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The developer of popular fantasy swords, sorcery and demon-hacking game Diablo III will be running an official online auction house allowing players to trade items they find or win while gaming, even paying in via real currency. Further, players can convert the virtual money they earn in the game into hard cash. Activision Blizzard announced this at a press event at its headquarters in California on Monday, kicking off what is likely to become the big gaming trend of 2011.
The Blizzard Auction House will take a flat fee (not percentage) on items sold, with a small number of free listings per player per month. There will be two auction houses, one for use with real currency, and one for trading with in-game gold. Blizzard told press it would not be extending this function to World of Warcraft as it would destroy the ‘prestige system’ of WoW’s in-game items.
The in-game auction house will be provided through Battle.net, the currency conversion will be done through an as-yet unnamed third party payments provider.
Until now, players using real currency to buy and sell items for use in-game have done so privately or through a shadowy network of unofficial trading sites. The topic of being able to use real-world currency to buy goods in-game is hotly debated by players and publishers, but according to a World Bank report, the practice of gold-farming (sitting and repeating easy sections that generate the most loot to then resell in a production line way) could already be generating US$3-billion in annual turnover.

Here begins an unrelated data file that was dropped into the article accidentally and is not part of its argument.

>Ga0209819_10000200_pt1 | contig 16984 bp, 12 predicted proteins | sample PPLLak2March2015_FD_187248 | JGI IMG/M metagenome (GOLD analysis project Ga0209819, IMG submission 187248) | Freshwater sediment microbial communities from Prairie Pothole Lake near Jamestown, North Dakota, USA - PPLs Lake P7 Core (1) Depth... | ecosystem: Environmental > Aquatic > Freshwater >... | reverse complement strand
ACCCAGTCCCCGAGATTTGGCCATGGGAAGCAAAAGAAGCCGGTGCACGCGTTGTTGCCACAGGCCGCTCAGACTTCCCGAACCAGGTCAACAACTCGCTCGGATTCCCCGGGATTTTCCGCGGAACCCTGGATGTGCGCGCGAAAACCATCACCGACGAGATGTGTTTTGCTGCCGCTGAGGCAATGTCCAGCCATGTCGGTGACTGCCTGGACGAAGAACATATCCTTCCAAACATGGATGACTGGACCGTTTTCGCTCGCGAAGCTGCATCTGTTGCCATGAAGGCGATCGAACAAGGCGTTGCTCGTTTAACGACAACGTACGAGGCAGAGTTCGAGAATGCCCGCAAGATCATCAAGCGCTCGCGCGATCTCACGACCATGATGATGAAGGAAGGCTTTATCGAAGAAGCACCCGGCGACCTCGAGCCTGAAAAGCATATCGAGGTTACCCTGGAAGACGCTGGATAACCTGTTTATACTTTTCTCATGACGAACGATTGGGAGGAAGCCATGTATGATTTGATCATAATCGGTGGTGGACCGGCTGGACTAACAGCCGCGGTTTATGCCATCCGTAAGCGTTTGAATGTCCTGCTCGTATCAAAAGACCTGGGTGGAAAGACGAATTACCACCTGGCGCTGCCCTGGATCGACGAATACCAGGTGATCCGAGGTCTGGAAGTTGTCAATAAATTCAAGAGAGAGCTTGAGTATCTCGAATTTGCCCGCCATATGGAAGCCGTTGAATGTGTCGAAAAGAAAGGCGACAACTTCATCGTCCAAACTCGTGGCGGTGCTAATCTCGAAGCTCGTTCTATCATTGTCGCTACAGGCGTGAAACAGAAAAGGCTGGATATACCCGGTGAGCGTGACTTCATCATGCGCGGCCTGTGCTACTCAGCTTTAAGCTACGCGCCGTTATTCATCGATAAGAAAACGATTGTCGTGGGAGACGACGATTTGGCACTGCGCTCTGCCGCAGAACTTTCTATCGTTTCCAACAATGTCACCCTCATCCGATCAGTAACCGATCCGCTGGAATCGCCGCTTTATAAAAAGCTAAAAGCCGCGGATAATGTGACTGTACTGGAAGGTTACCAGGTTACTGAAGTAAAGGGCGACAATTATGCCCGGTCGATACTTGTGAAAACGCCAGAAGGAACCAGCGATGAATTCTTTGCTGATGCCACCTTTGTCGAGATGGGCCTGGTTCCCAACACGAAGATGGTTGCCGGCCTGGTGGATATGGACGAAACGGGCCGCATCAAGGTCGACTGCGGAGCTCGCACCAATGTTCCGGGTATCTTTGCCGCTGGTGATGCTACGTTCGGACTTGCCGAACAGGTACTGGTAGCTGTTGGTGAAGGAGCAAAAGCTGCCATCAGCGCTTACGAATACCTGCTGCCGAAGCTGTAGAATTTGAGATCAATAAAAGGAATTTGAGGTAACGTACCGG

The player putting the item up for sale will set their own price, which other players will bid for. Initially, the Auction Houses will be divided into regions and players will be limited to transacting only within their region, free to change currency within that region (e.g. pounds to euros), but required to pay a penalty to move to trade in another region.
The system is Blizzard’s way of formalising and managing the black markets that grew around the original Diablo/Diablo II and World of Warcraft, its mega-popular MMO title, which has regularly seen innocent players getting scammed out of money or in-game items. While also serving as an additional revenue stream for the developer, as the Auction House will charge a fixed listing fee for items, company representatives told Eurogamer they did not expect it to become a major source of profit: “We expect it’ll break even,” lead designer Jay Wilson told PCGamer.
Blizzard says the listing fee will also prevent the Auction House from being spammed with junk.
Any profits made in the Diablo III Auction House will be filtered to a Blizzard account, where it can be used to purchase other Blizzard products, or moved to an an external account. There will, however. be an additional percentage fee for moving money outside of Blizzard’s system. Players can also spend the money they earn through the auction site on merchandise from the official store.
Blizzard has confirmed that it will not be posting any items within the Auction House and any items available for auction will have been earned by players only. The system is intended to be player-run, with Blizzard’s involvement meant to ensure fair trade and as a guard against fraud. To ensure security, Diablo III will require a constant online connection regardless of whether players are playing solo or co-op.
Diablo III releases date is still undetermined.
– Additional reporting by Roger Hislop